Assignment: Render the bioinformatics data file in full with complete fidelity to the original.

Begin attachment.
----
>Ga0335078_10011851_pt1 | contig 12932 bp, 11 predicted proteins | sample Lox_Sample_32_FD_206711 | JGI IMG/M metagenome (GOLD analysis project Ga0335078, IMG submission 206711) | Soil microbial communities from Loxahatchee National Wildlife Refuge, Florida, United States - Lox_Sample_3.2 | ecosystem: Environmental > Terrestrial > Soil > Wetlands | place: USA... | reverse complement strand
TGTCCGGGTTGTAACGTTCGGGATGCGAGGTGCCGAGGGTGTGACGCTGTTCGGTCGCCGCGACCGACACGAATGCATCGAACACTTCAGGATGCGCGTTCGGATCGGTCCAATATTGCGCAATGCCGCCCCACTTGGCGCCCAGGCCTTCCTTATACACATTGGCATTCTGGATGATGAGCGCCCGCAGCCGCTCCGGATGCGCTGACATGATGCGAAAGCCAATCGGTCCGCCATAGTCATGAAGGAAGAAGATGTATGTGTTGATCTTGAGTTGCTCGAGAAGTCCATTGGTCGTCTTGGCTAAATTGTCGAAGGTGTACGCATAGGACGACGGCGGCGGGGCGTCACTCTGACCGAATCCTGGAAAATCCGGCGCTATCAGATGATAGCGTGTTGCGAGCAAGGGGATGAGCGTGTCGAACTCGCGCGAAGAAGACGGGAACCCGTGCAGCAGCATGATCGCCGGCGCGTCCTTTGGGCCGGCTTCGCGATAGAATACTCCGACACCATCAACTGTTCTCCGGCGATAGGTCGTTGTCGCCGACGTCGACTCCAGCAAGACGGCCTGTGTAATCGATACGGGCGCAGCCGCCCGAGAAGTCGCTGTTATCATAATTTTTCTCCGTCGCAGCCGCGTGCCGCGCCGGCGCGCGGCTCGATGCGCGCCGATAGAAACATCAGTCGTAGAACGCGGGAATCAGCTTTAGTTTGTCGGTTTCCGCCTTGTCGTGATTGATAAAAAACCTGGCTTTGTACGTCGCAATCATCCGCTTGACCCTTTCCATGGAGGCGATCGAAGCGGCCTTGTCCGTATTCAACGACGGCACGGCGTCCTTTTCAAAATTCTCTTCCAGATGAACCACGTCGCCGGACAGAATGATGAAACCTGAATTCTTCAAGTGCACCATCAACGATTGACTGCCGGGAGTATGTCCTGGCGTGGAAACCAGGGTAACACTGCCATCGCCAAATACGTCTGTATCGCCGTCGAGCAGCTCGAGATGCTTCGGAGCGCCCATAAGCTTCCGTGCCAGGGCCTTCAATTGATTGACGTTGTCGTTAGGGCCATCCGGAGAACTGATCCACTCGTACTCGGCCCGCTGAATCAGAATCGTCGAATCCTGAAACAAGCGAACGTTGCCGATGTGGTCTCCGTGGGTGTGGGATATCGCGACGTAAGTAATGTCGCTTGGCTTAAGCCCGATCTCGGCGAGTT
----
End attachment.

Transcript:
>Ga0335078_10011851_pt1 | contig 12932 bp, 11 predicted proteins | sample Lox_Sample_32_FD_206711 | JGI IMG/M metagenome (GOLD analysis project Ga0335078, IMG submission 206711) | Soil microbial communities from Loxahatchee National Wildlife Refuge, Florida, United States - Lox_Sample_3.2 | ecosystem: Environmental > Terrestrial > Soil > Wetlands | place: USA... | reverse complement strand
TGTCCGGGTTGTAACGTTCGGGATGCGAGGTGCCGAGGGTGTGACGCTGTTCGGTCGCCGCGACCGACACGAATGCATCGAACACTTCAGGATGCGCGTTCGGATCGGTCCAATATTGCGCAATGCCGCCCCACTTGGCGCCCAGGCCTTCCTTATACACATTGGCATTCTGGATGATGAGCGCCCGCAGCCGCTCCGGATGCGCTGACATGATGCGAAAGCCAATCGGTCCGCCATAGTCATGAAGGAAGAAGATGTATGTGTTGATCTTGAGTTGCTCGAGAAGTCCATTGGTCGTCTTGGCTAAATTGTCGAAGGTGTACGCATAGGACGACGGCGGCGGGGCGTCACTCTGACCGAATCCTGGAAAATCCGGCGCTATCAGATGATAGCGTGTTGCGAGCAAGGGGATGAGCGTGTCGAACTCGCGCGAAGAAGACGGGAACCCGTGCAGCAGCATGATCGCCGGCGCGTCCTTTGGGCCGGCTTCGCGATAGAATACTCCGACACCATCAACTGTTCTCCGGCGATAGGTCGTTGTCGCCGACGTCGACTCCAGCAAGACGGCCTGTGTAATCGATACGGGCGCAGCCGCCCGAGAAGTCGCTGTTATCATAATTTTTCTCCGTCGCAGCCGCGTGCCGCGCCGGCGCGCGGCTCGATGCGCGCCGATAGAAACATCAGTCGTAGAACGCGGGAATCAGCTTTAGTTTGTCGGTTTCCGCCTTGTCGTGATTGATAAAAAACCTGGCTTTGTACGTCGCAATCATCCGCTTGACCCTTTCCATGGAGGCGATCGAAGCGGCCTTGTCCGTATTCAACGACGGCACGGCGTCCTTTTCAAAATTCTCTTCCAGATGAACCACGTCGCCGGACAGAATGATGAAACCTGAATTCTTCAAGTGCACCATCAACGATTGACTGCCGGGAGTATGTCCTGGCGTGGAAACCAGGGTAACACTGCCATCGCCAAATACGTCTGTATCGCCGTCGAGCAGCTCGAGATGCTTCGGAGCGCCCATAAGCTTCCGTGCCAGGGCCTTCAATTGATTGACGTTGTCGTTAGGGCCATCCGGAGAACTGATCCACTCGTACTCGGCCCGCTGAATCAGAATCGTCGAATCCTGAAACAAGCGAACGTTGCCGATGTGGTCTCCGTGGGTGTGGGATATCGCGACGTAAGTAATGTCGCTTGGCTTAAGCCCGATCTCGGCGAGTT